The app does a nice job of breaking down what devices are connected to the Eero 6. Since the naming conventions for some devices can be obscure, I’d recommend going back into the app as quickly as possible to change them. My smart home consists of more than 50 connected devices, so it’s useful that I’m given oversight to their activities, especially when you realize one gadget is apparently sending higher volumes of data. It’s a red flag that can help users to be more cognizant about how their devices behave.
When it comes to the smart home, turning off access to a particular device is made easy with Alexa’s help. Once you enable the Eero Alexa skill, you’ll be able to tell the voice assistant to pause Wi-Fi to a particular device — or the entire network.
It’s worth noting that the Eero 6 has a built-in Zigbee smart home hub, much like the recent Amazon Echo (4th Gen). This makes it a breeze to get Zigbee-enabled accessories and devices connected through the Alexa app, bypassing the need to use other third-party apps. This eliminates the need to manage yet another app or service, so if you’re already deep into Amazon’s ecosystem, the Eero 6’s ability to control Zigbee devices is useful.
The Comcast Xfinity router I’ve used for some time now delivers average download and upload speeds of 250 Mbps and 40 Mbps, respectively. Interestingly enough, switching over to the Eero 6 has upped the performance to about 350 Mbps and 41 Mbps. The faster download speed is only achieved through the main Eero 6 router.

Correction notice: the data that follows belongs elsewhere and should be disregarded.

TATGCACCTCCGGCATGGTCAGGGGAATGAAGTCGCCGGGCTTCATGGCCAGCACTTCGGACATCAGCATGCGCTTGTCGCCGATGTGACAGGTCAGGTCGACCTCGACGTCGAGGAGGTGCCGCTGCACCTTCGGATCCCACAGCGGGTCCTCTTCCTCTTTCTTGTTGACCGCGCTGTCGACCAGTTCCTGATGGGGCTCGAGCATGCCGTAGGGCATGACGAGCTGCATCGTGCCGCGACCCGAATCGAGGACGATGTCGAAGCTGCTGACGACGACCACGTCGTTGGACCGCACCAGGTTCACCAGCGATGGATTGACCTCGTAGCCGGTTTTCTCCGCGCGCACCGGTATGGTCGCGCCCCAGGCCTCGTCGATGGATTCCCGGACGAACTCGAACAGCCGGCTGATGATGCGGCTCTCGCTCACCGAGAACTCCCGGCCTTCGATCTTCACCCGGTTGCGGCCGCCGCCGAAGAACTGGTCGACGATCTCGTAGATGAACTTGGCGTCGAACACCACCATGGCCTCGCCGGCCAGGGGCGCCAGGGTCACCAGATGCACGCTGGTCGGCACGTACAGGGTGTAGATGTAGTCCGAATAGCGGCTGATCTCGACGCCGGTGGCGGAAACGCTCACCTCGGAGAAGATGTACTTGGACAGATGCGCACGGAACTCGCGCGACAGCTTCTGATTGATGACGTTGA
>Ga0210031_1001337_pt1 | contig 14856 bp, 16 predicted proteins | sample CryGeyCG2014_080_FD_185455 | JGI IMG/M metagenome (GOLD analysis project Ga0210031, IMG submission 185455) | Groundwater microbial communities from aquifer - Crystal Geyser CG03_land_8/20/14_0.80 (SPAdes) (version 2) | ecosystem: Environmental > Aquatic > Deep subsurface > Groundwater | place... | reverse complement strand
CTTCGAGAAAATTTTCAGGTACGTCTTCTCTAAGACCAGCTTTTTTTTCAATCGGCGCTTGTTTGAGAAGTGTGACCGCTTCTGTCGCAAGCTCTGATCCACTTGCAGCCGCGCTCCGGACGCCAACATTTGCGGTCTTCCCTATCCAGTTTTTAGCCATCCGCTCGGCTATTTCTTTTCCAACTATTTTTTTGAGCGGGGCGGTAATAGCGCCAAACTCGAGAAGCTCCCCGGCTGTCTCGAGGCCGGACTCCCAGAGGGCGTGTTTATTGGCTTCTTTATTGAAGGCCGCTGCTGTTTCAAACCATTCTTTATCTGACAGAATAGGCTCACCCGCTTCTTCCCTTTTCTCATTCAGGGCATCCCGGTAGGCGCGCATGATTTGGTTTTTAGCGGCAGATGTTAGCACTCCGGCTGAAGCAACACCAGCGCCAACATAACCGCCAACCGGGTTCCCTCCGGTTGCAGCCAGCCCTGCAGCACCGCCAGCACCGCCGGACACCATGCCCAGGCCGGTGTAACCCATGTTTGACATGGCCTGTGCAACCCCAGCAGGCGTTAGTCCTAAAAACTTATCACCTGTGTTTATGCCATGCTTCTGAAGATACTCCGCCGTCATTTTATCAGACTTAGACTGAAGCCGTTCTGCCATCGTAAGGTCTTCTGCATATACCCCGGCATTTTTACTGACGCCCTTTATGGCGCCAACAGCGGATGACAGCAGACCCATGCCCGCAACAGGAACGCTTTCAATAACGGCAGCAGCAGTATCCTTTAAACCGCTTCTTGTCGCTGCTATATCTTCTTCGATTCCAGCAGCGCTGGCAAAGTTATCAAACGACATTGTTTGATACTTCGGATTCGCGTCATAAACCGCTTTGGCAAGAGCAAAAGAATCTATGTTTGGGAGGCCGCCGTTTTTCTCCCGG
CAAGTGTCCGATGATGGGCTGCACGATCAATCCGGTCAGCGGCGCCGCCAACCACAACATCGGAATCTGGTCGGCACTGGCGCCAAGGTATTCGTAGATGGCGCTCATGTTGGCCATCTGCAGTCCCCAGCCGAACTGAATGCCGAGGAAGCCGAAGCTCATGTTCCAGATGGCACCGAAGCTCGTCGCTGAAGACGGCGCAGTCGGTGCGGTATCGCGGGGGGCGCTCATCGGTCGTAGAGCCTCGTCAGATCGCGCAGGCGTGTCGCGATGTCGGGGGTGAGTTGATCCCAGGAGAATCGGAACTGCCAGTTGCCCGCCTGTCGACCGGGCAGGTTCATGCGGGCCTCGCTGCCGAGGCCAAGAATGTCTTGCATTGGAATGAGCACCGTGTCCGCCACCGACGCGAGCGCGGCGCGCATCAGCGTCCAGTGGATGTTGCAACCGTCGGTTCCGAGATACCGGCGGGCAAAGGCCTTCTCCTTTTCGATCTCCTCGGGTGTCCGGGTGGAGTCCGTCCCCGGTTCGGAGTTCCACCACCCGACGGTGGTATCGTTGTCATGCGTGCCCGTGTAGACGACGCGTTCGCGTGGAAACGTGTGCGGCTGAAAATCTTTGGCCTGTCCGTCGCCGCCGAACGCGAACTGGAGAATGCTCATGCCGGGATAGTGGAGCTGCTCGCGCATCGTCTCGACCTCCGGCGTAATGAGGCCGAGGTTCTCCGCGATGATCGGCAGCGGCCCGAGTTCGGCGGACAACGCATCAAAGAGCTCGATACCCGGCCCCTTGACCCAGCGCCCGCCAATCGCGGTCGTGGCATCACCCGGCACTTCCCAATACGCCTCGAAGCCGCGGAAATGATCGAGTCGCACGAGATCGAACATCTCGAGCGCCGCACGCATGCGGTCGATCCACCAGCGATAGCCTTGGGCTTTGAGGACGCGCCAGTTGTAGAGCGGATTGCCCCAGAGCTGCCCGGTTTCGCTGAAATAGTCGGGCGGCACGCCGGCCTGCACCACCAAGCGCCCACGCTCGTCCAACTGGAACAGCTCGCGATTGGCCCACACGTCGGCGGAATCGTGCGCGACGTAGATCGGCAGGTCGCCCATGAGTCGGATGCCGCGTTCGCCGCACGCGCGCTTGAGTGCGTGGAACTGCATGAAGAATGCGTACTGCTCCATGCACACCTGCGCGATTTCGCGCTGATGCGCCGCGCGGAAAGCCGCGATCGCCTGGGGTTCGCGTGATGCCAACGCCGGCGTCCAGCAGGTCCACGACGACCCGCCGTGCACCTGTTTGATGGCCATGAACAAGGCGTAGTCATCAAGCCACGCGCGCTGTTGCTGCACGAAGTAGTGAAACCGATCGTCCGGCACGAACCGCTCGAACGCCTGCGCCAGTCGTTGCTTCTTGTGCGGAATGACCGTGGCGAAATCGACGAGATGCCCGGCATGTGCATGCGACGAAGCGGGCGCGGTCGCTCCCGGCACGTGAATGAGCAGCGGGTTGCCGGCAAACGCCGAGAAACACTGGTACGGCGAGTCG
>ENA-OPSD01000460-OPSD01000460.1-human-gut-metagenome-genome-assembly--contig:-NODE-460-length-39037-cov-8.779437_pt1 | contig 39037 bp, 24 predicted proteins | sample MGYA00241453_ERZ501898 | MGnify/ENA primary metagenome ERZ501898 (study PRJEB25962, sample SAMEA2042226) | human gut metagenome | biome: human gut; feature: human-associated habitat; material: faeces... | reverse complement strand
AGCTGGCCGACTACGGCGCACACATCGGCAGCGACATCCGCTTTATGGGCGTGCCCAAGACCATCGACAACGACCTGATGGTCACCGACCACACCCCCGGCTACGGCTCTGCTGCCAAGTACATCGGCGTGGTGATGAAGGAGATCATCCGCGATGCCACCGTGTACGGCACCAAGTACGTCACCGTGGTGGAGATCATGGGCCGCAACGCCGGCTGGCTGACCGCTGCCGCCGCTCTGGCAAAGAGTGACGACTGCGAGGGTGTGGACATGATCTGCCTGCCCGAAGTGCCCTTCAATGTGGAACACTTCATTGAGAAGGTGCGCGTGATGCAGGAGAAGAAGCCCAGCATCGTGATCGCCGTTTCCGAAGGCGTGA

Connected to one of the extender nodes, however, the performance dips to about the same as my Xfinity router. For most smart home devices, this shouldn’t be a problem unless it’s a security camera that’s uploading footage to the cloud for you to access. Latency response through the extender nodes is just about the same as the main Eero router, so this is useful for those real-time video conversations you may be having through a smart display, security camera, or other device.
You can’t go wrong with the Eero 6 — it’s exactly what the growing smart home needs to continue expanding. It has everything going for it: A built-in Zigbee hub, expansion through extenders, device management, Alexa controls, and an affordable price of $279 for a 3-pack system. By comparison, a similar Google Nest Wi-Fi kit will cost $349. However, Google’s offering has the added utility of its node extenders leveraging Google Assistant for voice controls — effectively allowing them to double as smart speakers.
How long will it last?
The minimalist, all-plastic construction of the Eero 6 feels decent, but since it’s unlikely that they’ll ever be moved once they’re set up, they’re in little danger of being damaged. In the event something goes bad on its own, there’s a 1-year limited warranty that would cover it.
Is there a better alternative?
Yes and no. The Google Nest Wi-Fi costs more, but the added convenience of Google Assistant integrated into its extender nodes offers useful utility for the smart home.
Should you buy it?
It’s a go-to option if you’re looking for a mesh network system that doesn’t involve a costly investment.